Banking companies scrambling for liquidity are not the only ones courting depositors these days.

Those with solid financials are stepping up their efforts to exploit the opportunity created as weaker rivals exit the market.

Kenneth D. Lewis, the chairman, president, and chief executive officer of Bank of America Corp., said the Charlotte company raised $9 billion of deposits during an eight-day period last quarter as customers looked for a safe haven.

JPMorgan Chase & Co.'s acquisition of Washington Mutual Inc., which was offering above-market rates in its final days, should ease competition for deposits, Mr. Lewis said Monday during his company's third-quarter earnings call.

"The fact that Washington Mutual is now owned by Chase is very positive, because they were a huge outlier on rates," Mr. Lewis said. If Wells Fargo & Co. beat Citigroup Inc. in acquiring Wachovia Corp., "that would be very positive as it relates to rates, because they are a very rational pricer."

Peter Knitzer, the chairman and chief executive of Citibank North America, said it is also reaching out to customers looking for a stable home for their cash. On Oct. 1 it launched a promotional campaign for a pair of new six-month certificates of deposit, including one offering an annual percentage rate of 4%.

The New York company routinely launches promotions, Mr. Knitzer said last week, but doing so now is meant to reinforce "the fact that Citibank has been here for 200 years and is a stable and solid institution is important to folks, and we plan on being here for years and decades to come."

Greg McBride, a senior financial analyst at Bankrate Inc. in North Palm Beach, Fla., said the IndyMac Bancorp Inc. failure in July, Wamu's failure last month, and Wachovia's pending sale have combined to rattle depositors' nerves. In response, he said, many bankers are tailoring promotions or launching new ones.

And John Matheny, the director of sales and marketing for the Austin consulting firm Brintech Inc., said this market offers opportunities for small companies. "I think this could be an opportunity for community and regional banks to take back a large amount of core deposits from big banks."

Jennifer Carlson, a spokeswoman for TD Banknorth Inc., said the Portland, Maine, unit of Toronto-Dominion Bank launched a campaign for a special 11-month CD offering a 3.25% APR in the last week of September.

The campaign, designed to "attract customers from other institutions who may not be as sure about their bank," was so successful that TD Banknorth has extended it, Ms. Carlson said. She would not quantify the results.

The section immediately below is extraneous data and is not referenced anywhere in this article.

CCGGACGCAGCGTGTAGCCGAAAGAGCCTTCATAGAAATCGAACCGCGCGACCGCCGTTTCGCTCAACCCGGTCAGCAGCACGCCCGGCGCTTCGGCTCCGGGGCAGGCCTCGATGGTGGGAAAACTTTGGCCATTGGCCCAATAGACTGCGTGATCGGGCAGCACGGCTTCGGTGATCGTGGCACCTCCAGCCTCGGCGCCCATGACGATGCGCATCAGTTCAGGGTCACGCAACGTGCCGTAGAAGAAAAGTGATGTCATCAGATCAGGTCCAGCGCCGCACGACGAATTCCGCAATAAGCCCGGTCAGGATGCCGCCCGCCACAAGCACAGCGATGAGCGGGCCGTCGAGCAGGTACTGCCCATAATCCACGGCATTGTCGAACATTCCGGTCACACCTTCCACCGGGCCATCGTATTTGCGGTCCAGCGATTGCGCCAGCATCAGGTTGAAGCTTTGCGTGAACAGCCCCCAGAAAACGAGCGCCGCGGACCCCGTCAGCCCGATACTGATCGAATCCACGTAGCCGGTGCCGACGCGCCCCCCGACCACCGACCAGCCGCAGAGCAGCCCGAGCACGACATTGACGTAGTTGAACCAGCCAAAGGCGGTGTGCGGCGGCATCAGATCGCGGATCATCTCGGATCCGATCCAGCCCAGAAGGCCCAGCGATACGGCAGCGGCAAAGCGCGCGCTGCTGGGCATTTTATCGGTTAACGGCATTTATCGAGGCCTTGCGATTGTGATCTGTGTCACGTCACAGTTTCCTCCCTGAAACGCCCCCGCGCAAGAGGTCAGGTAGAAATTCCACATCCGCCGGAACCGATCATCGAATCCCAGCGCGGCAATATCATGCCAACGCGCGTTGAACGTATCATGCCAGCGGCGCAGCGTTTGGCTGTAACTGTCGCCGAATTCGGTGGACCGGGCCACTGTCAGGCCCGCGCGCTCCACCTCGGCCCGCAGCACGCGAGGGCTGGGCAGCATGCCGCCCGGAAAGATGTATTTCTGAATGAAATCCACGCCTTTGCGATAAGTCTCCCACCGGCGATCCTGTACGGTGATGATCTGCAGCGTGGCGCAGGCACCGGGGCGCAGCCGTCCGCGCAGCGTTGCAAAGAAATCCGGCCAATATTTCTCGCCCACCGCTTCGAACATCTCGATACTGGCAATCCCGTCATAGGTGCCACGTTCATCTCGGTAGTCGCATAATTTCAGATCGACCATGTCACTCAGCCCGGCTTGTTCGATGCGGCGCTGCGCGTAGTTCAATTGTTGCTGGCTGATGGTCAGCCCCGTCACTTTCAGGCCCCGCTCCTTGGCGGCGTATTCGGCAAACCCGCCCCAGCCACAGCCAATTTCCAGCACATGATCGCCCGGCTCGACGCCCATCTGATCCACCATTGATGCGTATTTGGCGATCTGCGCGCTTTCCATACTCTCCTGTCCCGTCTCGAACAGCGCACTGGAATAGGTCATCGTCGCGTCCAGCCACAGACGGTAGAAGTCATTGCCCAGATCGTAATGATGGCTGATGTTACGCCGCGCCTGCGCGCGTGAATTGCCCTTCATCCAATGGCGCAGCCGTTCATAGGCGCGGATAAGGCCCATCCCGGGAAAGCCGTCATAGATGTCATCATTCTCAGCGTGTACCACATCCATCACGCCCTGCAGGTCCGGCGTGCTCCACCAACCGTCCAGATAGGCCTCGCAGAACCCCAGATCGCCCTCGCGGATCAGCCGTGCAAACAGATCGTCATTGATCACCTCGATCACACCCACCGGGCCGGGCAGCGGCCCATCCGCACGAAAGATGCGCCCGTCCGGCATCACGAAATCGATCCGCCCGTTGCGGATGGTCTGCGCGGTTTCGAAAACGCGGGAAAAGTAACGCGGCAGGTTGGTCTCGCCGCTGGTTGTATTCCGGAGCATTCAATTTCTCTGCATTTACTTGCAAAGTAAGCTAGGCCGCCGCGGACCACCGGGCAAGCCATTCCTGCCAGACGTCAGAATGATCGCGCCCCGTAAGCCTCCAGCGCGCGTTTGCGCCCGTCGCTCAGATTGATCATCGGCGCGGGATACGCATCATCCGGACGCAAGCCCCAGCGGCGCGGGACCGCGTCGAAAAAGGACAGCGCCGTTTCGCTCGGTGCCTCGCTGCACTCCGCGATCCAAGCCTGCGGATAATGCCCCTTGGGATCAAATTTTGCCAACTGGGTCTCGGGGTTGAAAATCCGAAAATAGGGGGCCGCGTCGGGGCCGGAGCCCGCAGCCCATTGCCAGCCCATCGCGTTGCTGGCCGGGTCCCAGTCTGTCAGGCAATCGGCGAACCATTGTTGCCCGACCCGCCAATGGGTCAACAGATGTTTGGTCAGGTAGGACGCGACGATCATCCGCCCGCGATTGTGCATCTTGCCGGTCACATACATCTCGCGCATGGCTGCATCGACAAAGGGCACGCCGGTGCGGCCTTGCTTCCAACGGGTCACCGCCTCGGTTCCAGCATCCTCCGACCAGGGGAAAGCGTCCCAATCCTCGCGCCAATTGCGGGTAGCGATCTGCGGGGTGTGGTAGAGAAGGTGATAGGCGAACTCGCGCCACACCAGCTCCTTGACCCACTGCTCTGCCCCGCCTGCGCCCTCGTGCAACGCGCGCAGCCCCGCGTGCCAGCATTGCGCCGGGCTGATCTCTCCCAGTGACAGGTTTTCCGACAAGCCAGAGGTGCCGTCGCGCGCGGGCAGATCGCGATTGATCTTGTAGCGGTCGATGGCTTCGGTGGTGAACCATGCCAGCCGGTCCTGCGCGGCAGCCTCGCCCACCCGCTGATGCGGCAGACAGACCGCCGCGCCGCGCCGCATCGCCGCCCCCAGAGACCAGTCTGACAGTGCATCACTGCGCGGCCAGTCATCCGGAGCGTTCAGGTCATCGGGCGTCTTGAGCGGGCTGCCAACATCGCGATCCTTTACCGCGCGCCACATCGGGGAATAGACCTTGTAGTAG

A.J. Kucera, a vice president for Zions Bancorp.'s banking unit, said the Salt Lake City company had been running an ad campaign for several months for a high-yield business MoneyPlus account offering a 3.04% rate. The campaign was updated in response to "the current market conditions."

The new ad bears the tag line "A Solid Bank with a Great Rate."

Capital One Bank has also tweaked the tag line of an ongoing campaign advertising a "locked" 14-month CD with a 4% APR and a "liquid" interest checking account that offers a 3.01% APR with a minimum balance of $10,000. The tag line now reads, "There's safety in numbers."

"It's the same products, but we tweaked the message, because that's what's on consumers' minds," said Mike Dobbins, the executive vice president in charge of the consumer division at the Capital One Financial Corp. unit.

According to a survey of banks conducted Oct. 1, the average yield for a one-year CD rose 2 basis points from a week earlier, to 2.47%. The average yield for a five-year CD climbed 3 basis points, to 3.51%.

Chris Stulpin, an analyst at D.A. Davidson & Co., said the Federal Reserve Board's 50-basis-point cut in its key rate Wednesday, to 1.5%, is unlikely to push deposit rates down any time soon.

"Deposits are still king, and it's the best funding that you can muster these days, so I don't expect any material changes in deposit promotions," Mr. Stulpin said.

Ken Thomas, the Miami consultant who operates the Web site, said many bankers "just want to keep the liquidity pipeline going" for when they start ramping up their lending again. Also, a few banks out there are aggressively lending and running deposit promotions to fund the loans, Mr. Thomas said.

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